Speaking as he unveiled H&C's first results since the merger, he said the inquiry did not involve the new group and would not damage its reputation: "This is nothing to do with the company. The inquiry is into dealings in Cantors shares ahead of the merger. We are here to talk about our figures."
According to sources close to Lord Harris, chairman of Carpetright, which controlled Harveys, Lord Harris asked for dealings in Cantors shares to be suspended several times during the merger negotiations. Lord Harris is not involved in the DTI inquiry and is said to be furious that his name has been dragged into some reports on the affair.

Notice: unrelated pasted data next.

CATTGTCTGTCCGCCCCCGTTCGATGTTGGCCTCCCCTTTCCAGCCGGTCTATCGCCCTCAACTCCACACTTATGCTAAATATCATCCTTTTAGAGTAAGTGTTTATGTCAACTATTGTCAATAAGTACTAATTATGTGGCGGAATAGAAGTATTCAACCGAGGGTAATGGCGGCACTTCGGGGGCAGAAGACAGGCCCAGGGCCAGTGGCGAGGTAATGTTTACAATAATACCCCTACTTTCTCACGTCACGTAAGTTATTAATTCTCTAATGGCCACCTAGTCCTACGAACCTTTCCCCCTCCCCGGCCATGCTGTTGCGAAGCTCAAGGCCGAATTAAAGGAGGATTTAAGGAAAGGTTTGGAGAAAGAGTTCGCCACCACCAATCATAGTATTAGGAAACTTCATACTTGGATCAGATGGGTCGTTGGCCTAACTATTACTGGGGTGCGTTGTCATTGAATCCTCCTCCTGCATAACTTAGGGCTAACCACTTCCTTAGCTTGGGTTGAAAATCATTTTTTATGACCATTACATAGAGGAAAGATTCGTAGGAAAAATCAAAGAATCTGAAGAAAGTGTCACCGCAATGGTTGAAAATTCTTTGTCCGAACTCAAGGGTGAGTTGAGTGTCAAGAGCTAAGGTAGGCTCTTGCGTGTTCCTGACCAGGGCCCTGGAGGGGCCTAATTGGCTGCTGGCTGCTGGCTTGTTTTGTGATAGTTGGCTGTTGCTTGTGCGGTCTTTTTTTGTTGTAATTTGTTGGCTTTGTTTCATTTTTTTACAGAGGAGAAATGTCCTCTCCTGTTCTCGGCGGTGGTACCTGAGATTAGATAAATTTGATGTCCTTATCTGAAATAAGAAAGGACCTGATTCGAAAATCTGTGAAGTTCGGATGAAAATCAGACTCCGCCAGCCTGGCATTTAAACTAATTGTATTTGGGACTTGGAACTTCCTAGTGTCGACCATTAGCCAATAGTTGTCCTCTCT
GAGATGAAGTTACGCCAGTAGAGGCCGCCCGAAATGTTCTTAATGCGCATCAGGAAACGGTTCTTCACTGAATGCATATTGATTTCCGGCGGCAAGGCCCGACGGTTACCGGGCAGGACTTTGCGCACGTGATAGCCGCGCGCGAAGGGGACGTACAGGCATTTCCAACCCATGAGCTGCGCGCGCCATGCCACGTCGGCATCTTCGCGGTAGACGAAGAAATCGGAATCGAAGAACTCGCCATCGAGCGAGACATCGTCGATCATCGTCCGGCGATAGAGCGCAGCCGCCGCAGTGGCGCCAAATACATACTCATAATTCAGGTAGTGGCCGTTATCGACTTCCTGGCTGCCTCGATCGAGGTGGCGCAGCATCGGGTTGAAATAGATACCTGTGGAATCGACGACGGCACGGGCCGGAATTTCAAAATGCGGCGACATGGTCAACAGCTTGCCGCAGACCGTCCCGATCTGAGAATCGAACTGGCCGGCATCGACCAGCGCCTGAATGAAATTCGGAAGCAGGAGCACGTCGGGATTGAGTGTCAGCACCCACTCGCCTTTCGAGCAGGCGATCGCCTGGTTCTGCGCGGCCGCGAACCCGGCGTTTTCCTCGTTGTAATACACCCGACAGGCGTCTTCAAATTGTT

H&C's results for the six months to 26 October showed a leap in pre-tax profits from pounds 338,000 to pounds 839,000. This was after reorganisation costs of pounds 1.3m relating to the integration of the Cantors furniture operation with Harveys soft furnishings business.